America's all-time favorite pill isn't for birth control, according to historian Andrea Tone. It's a potent little tranquilizer called Miltown, after the New Jersey hamlet where it was born in 1955. The original "mother's little helper" set off a consumer frenzy that emptied drugstores and launched the era of psychiatric cure-alls. But it also raised a perennial question: do we actually need these drugs, or does Big Pharma push them on us? In "The Age of Anxiety," the McGill University professor pans for answers, and finds the blame lies largely with us.
The Idea: The responsibility for our pill-popping culture is often placed on overhyped medications and harried doctors all too willing to write prescriptions. But at least in the case of anti-anxiety drugs, Tone argues, the demand was patient-driven. Miltown, she writes, "arrived in a society preoccupied with anxiety and committed to its containment."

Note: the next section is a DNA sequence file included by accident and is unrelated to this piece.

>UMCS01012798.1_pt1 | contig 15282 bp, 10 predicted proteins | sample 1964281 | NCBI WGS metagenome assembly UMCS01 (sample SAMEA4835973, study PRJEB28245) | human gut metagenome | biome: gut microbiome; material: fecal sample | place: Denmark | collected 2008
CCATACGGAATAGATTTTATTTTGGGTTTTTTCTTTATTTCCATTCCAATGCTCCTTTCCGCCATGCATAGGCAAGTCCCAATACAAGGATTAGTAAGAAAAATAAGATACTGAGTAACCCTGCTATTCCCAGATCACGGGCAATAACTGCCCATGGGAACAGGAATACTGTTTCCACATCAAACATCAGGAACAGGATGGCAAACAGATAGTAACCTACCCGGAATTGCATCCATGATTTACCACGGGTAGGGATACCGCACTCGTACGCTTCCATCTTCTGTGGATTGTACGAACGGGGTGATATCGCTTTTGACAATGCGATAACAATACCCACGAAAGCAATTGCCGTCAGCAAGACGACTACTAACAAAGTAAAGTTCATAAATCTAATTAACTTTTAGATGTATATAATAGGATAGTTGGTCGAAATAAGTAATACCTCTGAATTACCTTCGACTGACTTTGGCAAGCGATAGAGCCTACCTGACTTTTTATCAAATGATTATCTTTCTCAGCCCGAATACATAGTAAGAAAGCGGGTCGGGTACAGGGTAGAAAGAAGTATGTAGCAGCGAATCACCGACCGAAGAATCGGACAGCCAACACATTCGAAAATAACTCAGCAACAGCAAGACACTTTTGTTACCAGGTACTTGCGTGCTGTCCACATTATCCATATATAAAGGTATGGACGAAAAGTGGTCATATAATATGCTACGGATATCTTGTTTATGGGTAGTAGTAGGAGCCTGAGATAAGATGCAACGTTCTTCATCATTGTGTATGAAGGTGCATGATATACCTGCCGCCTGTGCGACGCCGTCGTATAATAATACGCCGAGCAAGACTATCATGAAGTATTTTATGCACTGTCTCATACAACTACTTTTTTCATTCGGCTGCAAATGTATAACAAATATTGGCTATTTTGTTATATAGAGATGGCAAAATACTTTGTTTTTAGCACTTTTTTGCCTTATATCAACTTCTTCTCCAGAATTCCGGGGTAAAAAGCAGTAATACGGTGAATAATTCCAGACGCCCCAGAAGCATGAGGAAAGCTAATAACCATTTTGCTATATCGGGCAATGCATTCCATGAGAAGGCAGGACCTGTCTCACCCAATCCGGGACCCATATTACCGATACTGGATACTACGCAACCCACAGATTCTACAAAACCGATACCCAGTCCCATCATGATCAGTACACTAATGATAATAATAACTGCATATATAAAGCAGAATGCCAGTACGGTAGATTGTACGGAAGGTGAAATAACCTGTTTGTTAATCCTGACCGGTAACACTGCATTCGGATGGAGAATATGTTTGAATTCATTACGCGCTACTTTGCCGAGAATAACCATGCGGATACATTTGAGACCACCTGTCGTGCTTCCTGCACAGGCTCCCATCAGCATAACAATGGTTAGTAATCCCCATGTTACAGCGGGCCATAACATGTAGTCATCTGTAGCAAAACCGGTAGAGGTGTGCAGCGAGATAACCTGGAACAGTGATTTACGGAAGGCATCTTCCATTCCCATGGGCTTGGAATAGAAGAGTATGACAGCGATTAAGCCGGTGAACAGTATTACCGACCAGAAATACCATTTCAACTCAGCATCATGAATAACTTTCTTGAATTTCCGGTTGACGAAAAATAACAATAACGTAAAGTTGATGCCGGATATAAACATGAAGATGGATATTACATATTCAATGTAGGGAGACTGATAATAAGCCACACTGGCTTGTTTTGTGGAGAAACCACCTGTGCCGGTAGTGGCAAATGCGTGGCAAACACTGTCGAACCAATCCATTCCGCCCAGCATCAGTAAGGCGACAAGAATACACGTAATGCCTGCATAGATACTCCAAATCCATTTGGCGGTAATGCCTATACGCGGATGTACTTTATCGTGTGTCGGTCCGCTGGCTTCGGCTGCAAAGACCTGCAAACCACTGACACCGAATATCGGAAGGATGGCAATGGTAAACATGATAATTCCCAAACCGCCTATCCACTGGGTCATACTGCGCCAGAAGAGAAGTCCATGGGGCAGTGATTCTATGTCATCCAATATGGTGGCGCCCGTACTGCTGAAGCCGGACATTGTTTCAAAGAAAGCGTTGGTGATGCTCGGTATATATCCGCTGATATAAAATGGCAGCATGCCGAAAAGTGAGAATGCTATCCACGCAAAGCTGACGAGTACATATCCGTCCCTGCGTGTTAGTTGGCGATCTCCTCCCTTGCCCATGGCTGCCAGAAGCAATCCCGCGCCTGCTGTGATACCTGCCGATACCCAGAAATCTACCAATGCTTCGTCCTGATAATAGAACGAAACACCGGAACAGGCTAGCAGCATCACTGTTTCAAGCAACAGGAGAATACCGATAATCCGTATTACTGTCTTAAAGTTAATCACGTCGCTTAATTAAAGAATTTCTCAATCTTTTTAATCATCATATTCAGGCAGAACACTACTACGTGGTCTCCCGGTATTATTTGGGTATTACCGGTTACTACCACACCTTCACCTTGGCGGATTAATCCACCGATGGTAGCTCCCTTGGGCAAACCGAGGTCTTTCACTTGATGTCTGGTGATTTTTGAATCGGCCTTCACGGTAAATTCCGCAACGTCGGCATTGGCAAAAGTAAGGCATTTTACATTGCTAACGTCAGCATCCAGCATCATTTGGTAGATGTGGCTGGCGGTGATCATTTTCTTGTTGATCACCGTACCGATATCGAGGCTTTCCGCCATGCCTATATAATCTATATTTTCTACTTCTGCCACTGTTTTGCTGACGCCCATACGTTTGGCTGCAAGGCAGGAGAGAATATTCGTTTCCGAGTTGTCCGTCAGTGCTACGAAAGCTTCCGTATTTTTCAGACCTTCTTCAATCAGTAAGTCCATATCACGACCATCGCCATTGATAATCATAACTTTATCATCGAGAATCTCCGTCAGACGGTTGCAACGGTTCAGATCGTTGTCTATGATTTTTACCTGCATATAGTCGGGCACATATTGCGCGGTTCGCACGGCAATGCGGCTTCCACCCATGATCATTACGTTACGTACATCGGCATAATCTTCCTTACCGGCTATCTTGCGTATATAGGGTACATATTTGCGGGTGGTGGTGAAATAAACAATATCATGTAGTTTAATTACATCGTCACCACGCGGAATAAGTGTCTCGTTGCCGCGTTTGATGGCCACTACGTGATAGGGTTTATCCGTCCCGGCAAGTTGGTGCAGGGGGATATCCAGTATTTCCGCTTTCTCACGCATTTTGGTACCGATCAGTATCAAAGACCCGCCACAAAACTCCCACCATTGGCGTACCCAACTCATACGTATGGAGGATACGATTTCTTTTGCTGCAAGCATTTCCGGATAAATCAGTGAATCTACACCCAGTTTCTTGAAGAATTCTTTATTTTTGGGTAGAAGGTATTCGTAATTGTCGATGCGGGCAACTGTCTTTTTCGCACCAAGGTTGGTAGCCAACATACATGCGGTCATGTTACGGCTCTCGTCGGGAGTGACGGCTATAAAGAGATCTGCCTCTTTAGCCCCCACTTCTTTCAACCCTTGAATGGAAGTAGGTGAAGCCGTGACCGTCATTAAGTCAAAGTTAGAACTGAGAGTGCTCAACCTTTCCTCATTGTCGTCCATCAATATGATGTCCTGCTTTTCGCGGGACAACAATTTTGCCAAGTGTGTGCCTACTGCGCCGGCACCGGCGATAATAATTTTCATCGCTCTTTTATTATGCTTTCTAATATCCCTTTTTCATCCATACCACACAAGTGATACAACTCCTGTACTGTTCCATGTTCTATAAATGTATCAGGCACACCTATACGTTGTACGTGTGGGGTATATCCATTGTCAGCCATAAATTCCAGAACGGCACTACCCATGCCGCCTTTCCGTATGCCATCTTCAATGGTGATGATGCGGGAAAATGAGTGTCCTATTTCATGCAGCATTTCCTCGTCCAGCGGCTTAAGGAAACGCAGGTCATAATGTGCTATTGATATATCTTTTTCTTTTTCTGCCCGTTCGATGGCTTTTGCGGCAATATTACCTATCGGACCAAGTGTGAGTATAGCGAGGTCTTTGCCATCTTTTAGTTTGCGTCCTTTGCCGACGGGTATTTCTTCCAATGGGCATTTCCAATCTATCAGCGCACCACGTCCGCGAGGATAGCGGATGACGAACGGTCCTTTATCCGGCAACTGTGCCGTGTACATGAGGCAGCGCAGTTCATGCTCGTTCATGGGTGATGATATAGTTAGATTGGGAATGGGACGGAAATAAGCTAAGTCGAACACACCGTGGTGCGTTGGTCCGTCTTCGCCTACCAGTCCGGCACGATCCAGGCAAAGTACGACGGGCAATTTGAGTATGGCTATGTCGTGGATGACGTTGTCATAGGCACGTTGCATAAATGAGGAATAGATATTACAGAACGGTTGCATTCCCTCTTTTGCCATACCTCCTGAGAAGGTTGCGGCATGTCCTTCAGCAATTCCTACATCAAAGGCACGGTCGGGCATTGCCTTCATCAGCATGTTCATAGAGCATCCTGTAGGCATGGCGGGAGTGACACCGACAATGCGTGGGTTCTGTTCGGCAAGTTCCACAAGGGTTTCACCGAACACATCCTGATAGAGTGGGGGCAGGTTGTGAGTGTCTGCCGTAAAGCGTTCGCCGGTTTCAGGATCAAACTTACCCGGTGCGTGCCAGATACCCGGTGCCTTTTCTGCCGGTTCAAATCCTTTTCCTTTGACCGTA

The Evidence: Despite little marketing, Miltown became the fastest-selling drug in U.S. history, inspiring cocktails, jewelry—even an Oscarnight shout- out in 1956, when host Jerry Lewis cracked that nominees who didn't win an award could enjoy a buttered Miltown in the lobby.
The Conclusion: A backlash against medicating everyday life has cooled the market for anti-anxiety drugs. But, according to Tone, that just means more people may suffer in silence. While drugs are not always the answer, fear of them is no better.